Residents in a Moray seaside community must live in fear for their homes for the foreseeable future as councillors threw out plans to protect their coastline.
Home owners in Kingston’s Beach Road say that they are now left in an impossible situation where they are in constant fear of flooding, but can’t sell up and move out.
Despite pressure from all three local councillors representing the area and convincing arguments put forward by local councillor Douglas Ross at a meeting of the economic development and infrastructure this week, a £1.66m plan to erect a barrier protecting the homes was rejected.
Councillor Ross was the only local member represented on the committee, but he received support from Elgin South SNP councillor Graham Leadbitter.
Following a promise made last year to residents, Moray Council undertook a £25,000 consultation study into options available for protecting homes in Kingston that have been subjected to encroachment from the sea on a number of occasions, the most recent being in December.
That report provided several options ranging in cost from £1.1m to £4m – however, all were being opposed by the Council’s consultancy manager, Dave Gowans, who has always supported a ‘wait and see’ policy over flood risks in the area.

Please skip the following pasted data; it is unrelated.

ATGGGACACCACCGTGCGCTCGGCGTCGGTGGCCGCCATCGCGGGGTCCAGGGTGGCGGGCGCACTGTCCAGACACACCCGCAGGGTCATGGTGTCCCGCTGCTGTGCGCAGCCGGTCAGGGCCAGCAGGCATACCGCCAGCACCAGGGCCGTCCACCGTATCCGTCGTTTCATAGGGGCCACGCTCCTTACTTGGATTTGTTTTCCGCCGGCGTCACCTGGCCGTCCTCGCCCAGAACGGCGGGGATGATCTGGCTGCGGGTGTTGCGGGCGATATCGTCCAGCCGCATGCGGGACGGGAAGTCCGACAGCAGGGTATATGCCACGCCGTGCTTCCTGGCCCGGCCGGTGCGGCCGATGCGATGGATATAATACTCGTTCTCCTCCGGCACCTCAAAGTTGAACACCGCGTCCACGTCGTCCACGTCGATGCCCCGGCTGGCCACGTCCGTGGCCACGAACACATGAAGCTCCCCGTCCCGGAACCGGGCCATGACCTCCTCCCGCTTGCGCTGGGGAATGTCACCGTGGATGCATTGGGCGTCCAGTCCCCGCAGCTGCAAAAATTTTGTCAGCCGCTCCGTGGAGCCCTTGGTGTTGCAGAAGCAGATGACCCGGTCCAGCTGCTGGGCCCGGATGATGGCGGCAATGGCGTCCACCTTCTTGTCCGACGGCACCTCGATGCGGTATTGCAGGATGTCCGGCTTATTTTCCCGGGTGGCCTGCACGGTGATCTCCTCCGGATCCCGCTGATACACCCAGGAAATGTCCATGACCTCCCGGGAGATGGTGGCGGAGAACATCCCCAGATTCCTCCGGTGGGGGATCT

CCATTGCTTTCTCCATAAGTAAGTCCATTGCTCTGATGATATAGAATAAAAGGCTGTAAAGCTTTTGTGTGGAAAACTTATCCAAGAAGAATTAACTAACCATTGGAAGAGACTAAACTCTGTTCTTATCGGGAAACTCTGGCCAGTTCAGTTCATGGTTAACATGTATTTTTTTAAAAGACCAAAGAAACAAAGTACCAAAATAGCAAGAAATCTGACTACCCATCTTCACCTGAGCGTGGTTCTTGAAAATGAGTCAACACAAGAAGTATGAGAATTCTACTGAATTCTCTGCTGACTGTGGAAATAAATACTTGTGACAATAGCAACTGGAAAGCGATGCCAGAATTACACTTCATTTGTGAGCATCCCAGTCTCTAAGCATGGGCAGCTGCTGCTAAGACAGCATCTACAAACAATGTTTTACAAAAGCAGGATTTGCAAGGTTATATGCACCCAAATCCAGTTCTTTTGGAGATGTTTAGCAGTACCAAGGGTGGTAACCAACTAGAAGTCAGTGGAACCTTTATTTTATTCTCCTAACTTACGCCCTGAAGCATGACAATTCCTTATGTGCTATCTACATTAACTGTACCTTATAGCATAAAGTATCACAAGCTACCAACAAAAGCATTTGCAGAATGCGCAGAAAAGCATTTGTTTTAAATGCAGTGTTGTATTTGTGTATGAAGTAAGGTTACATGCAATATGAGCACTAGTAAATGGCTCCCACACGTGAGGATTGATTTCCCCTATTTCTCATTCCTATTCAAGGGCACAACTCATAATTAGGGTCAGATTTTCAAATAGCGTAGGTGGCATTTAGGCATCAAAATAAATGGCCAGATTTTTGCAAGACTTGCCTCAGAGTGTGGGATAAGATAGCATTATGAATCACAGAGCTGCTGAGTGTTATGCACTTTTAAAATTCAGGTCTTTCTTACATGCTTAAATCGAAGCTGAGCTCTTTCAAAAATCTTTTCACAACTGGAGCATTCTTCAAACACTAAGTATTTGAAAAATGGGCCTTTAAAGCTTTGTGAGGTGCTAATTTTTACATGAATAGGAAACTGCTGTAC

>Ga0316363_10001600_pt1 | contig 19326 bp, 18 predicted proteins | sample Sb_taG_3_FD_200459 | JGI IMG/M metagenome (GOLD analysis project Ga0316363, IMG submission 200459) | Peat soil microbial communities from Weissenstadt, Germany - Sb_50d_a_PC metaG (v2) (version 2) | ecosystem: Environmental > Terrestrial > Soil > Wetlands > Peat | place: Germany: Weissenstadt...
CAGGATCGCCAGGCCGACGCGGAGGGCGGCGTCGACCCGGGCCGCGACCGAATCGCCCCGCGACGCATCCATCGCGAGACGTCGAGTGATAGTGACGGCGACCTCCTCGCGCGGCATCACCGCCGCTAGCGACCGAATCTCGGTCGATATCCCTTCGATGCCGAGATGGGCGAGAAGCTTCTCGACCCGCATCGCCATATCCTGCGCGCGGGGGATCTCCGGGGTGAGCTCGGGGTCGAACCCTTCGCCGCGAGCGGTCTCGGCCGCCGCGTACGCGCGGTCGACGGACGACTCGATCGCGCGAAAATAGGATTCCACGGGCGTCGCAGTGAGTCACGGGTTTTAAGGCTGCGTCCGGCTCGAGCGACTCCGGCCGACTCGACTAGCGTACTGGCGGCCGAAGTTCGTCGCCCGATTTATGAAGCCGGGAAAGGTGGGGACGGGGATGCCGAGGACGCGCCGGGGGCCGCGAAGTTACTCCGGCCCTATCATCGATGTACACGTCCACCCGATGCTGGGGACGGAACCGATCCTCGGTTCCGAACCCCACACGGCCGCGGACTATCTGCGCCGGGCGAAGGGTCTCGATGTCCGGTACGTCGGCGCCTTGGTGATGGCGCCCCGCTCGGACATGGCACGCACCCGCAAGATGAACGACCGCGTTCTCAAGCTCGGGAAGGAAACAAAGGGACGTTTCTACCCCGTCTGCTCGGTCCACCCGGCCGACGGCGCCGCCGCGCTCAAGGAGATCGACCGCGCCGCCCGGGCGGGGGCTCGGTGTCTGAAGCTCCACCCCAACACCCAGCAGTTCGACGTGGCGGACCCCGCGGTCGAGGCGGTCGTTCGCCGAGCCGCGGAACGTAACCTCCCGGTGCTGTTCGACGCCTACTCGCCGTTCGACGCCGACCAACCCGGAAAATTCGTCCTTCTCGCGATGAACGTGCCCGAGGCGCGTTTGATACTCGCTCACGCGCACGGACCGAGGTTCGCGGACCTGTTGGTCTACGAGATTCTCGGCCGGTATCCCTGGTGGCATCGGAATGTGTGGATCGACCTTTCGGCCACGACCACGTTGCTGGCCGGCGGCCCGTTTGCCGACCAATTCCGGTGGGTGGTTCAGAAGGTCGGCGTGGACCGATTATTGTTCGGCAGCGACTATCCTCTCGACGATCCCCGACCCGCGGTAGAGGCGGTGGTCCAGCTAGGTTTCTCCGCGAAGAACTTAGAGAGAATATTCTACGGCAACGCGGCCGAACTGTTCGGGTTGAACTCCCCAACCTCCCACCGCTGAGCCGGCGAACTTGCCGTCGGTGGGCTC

Tory councillor Douglas Ross nevertheless put forward a proposal for an option costing £1.6m that would see a rock armour installation on the bank at the rear of a lagoon between the shingle beach and Beach Road.
His motion was supported by Councillor Leadbitter – but ultimately defeated by seven votes to six in the face of opposition led by administration group independent councillors Fiona Murdoch and Stewart Cree.
Following the decision local residents were left to face further uncertainty for some time to come, with Beach Road homeowner Kirsty Hart saying: “We have now got a property we cannot sell.
“Kingston is a fantastic place to live, but the threat of the beach makes you think twice. A previous £36,000 project to repair potholes on Cadgers and Burnside Road has not solved the problem of flooding there – it was just like sticking a plaster on it.”
A disappointed Councillor Leadbitter said: “I put across a strong case for the community as a number of people have been in touch and felt this was a really important milestone for Kingston.
“It is almost more disappointing to think if one member voted the other way it would have been different.”
During the debate the leader of Moray Council, Allan Wright, questioned where the cash would be found when consideration was given to the current budget constraints facing the local authority.